24 October 2020
And now, Words and Their Stories from VOA Learning English.
One of the most well-known signs of Halloween is the jack-o'-lantern. You can find jack-o'-lanterns on the front steps of countless American homes on October 31, Halloween night.
Decorating a pumpkin for the holiday can be a lot of fun, especially for children. Many people buy a pumpkin from a store or from a real pumpkin patch on a farm.
Making a jack-o'-lantern takes time and at least one good, sharp knife. So, make sure you have plenty of both. This is why children do this activity with someone older.
First, cut off the stem, or top of the pumpkin. But don't throw it out. You will need it later to finish the jack-o'-lantern. Now, reach your hands inside the pumpkin and remove everything inside. And yes -- it will feel slimy.
Next, make a picture of a face or something else on the skin, or rind, of the pumpkin. Then, carefully cut along the lines of your artwork.
Finally, put a candle or some other lighting inside to light up the design you have cut. And there! You have turned a pumpkin into a jack-o'-lantern.
Now, you might have a few questions. For example, why does the term jack-o'-lantern have a man's name -- "Jack?"
Merriam-Webster's online dictionary gives one explanation. It says people in England began using the term in the 17th-century. It meant "a man with a lantern" or a night watchman.
At that time, people living in England reportedly called a man they did not know "Jack." So, an unknown man carrying a lantern was sometimes called "Jack with the lantern" or "Jack of the lantern."
Your next question might be: But what does this have to do with Halloween?
Merriam-Webster and Encyclopedia Britannica both say the term "jack-o'-lantern" comes from a very old Irish story about a man named Stingy Jack.
As the story goes, he tricked the Devil to get money. When Jack died, God refused to let him go to heaven. And the Devil, still angry about being tricked, did not allow Jack to go to hell either.
So, Jack's punishment was to wander the earth forever. His soul was stuck. And like most spirits trapped on Earth, he probably spent most of his time trying to frighten humans. At least, that's what I imagine trapped souls would do.
To protect themselves and frighten away Jack's wandering soul, people in Ireland would carve scary faces on turnips. I suspect that turnips were a common root vegetable at the time.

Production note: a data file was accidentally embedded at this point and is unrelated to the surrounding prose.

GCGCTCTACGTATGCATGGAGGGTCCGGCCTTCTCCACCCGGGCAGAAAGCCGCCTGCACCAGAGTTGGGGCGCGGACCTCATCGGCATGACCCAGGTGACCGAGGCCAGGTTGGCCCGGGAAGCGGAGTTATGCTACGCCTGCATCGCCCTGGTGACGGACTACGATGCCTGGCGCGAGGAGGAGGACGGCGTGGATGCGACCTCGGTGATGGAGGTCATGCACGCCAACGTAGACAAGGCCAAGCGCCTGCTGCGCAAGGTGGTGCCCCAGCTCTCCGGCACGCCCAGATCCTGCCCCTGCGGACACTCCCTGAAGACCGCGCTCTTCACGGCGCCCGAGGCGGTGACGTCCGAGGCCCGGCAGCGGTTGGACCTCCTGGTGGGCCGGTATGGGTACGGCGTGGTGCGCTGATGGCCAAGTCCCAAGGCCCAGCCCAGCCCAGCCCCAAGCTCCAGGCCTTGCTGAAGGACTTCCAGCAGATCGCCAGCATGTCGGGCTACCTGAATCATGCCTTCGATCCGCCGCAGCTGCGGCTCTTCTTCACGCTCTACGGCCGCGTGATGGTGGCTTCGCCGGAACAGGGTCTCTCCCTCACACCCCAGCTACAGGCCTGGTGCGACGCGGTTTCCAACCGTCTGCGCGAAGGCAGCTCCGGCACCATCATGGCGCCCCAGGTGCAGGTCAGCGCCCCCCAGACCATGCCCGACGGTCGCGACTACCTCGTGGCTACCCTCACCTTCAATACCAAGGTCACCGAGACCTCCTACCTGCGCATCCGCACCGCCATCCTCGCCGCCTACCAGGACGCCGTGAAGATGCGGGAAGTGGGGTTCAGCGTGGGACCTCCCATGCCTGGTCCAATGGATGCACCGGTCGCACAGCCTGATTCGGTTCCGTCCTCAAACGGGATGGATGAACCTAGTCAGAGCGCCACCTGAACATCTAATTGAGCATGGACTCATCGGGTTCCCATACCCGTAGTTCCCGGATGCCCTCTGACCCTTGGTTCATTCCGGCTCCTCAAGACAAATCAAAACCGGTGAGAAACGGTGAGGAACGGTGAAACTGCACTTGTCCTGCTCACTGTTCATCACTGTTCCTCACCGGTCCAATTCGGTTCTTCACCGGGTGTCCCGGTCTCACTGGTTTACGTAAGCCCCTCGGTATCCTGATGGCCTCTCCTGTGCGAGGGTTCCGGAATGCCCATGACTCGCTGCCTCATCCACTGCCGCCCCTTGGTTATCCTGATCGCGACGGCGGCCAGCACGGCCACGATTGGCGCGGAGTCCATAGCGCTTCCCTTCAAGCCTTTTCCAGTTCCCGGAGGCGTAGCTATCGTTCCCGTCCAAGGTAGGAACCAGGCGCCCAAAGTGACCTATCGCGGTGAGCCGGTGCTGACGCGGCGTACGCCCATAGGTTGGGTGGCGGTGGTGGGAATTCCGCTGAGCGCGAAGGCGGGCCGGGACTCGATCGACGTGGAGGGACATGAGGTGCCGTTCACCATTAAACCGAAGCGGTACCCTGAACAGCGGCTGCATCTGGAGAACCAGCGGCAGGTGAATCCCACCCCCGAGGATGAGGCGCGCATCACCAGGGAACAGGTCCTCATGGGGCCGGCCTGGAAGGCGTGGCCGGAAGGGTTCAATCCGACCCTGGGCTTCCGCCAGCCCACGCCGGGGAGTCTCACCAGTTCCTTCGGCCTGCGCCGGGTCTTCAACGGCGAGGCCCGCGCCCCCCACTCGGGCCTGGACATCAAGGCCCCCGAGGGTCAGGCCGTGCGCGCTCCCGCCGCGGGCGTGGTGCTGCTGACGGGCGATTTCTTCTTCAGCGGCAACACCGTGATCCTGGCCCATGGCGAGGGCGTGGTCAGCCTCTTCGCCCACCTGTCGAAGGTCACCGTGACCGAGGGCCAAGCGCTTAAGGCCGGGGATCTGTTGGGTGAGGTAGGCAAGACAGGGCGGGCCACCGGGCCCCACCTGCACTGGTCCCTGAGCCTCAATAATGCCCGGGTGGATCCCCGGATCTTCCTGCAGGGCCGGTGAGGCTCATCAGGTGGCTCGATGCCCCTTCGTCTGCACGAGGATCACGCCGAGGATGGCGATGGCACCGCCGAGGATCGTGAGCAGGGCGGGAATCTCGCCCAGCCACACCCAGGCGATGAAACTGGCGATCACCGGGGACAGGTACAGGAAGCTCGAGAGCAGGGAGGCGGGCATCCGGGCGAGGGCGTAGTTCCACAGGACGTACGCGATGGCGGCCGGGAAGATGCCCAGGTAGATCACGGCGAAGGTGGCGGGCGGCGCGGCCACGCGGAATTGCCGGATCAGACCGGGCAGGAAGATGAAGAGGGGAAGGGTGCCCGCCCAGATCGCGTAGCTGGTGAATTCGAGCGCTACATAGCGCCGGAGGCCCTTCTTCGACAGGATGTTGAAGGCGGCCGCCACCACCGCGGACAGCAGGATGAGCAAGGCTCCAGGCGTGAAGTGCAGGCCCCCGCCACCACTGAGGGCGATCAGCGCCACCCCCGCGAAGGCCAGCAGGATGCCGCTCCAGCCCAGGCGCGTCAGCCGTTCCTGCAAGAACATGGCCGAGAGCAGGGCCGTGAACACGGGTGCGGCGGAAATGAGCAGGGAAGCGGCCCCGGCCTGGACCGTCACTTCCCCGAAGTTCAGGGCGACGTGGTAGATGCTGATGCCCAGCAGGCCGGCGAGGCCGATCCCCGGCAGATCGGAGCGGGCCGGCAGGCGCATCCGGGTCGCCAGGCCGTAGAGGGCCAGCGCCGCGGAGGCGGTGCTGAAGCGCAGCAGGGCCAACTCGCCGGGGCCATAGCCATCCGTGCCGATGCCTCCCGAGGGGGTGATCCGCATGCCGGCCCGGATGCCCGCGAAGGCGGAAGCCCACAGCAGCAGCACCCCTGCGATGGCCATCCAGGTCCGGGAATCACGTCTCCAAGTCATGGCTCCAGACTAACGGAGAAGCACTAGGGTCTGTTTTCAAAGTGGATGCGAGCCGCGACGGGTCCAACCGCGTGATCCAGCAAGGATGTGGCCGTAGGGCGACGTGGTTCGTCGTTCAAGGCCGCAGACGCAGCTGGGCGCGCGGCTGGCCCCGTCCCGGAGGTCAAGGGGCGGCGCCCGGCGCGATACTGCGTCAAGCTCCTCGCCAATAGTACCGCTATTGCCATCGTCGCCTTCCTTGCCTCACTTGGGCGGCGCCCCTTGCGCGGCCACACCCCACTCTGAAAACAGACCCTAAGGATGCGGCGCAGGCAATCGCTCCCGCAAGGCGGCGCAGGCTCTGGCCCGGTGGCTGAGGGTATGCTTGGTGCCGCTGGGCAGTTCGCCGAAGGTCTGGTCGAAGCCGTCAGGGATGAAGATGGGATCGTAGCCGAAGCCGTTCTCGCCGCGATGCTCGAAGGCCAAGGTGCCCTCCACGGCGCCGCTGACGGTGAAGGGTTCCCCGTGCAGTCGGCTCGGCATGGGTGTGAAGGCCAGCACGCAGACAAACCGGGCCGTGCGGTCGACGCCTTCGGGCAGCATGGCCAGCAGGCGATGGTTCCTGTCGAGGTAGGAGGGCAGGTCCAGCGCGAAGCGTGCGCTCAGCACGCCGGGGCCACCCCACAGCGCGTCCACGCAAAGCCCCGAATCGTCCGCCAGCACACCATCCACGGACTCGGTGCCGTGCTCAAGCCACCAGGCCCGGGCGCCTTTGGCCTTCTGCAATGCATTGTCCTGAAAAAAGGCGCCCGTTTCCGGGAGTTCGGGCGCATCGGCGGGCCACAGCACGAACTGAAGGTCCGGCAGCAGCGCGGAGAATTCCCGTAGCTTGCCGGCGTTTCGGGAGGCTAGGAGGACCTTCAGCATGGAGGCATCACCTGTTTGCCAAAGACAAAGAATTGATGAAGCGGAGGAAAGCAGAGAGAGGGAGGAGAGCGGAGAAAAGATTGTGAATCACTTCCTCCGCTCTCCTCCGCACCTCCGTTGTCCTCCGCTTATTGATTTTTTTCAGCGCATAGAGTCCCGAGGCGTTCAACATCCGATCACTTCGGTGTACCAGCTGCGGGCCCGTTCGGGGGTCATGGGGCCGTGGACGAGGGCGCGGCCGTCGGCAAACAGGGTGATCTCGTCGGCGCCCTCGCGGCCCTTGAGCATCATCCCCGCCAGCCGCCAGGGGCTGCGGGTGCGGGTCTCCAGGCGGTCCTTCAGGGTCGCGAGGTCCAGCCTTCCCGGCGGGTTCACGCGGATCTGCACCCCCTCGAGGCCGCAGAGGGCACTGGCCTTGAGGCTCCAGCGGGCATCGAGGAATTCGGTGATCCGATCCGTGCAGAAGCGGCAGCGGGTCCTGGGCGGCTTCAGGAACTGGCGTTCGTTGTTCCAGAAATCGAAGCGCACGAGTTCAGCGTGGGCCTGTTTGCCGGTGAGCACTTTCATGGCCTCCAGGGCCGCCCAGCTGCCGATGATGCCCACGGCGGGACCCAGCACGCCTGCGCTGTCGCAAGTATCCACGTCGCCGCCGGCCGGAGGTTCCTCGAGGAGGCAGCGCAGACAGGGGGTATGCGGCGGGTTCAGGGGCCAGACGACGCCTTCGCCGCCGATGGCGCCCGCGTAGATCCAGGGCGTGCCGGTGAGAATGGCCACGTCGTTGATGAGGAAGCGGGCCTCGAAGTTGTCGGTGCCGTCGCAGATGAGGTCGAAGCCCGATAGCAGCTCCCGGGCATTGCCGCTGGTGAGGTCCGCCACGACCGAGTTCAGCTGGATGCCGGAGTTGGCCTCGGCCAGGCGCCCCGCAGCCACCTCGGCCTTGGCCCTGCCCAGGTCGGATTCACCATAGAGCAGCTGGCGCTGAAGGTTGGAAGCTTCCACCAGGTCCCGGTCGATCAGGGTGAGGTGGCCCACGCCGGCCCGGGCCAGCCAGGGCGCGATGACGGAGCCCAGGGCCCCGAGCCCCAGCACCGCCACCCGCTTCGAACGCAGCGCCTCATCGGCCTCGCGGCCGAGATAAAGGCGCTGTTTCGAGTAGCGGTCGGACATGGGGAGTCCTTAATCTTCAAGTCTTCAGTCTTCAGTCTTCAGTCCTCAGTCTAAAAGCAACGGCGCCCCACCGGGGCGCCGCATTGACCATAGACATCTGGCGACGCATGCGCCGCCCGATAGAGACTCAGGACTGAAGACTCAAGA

When Irish families moved to the United States, they brought this tradition with them. These immigrants began carving jack-o'-lanterns from pumpkins, which were more common than turnips in their new home.
Halloween is based on the Celtic celebration from ancient times. It marked the end of summer. It was believed that during this time of the year, the souls of those who had died that year would return to visit their homes.
Encyclopedia Britannica goes on to explain that in the 8th century, the Roman Catholic Church moved All Saints' Day, a religious day, to November 1. This meant that All Hallows' Eve, or Halloween, fell on October 31.
Traditions from the old Celtic celebration remained, such as wearing costumes to hide yourself from the souls of the dead and carving jack-o'-lanterns.
Today, people who celebrate Halloween continue to do both!
And that's Words and Their Stories. Until next time, I'm Anna Matteo.
Anna Matteo wrote this story for Learning English with information from Encyclopedia Britannica. George Grow was the editor.
Words in This Story
lantern – n. a usually portable lamp with a protective covering
decorate – v. to make (something) more attractive usually by putting something on it
pumpkin patch – n. a small piece or area of land where this usually large round orange fruit of a vine related to the squash and cucumber that is used for food or decoration grows : a patch is often different from what is around it
candle – n. wax that has been formed into a stick or another shape and has a string in the middle that can be burned
slimy – adj. having a wet, slippery feel or look
heaven – n. the place where God lives and where good people go after they die according to some religions
hell – n. the place where the devil lives and where evil people go after they die according to some religions
wander – v. to move about without a fixed course, aim, or goal
carve – v. to cut (something, such as a pattern or design) into a surface
costume – n. the clothes that are worn by someone (such as an actor) who is trying to look like a different person or thing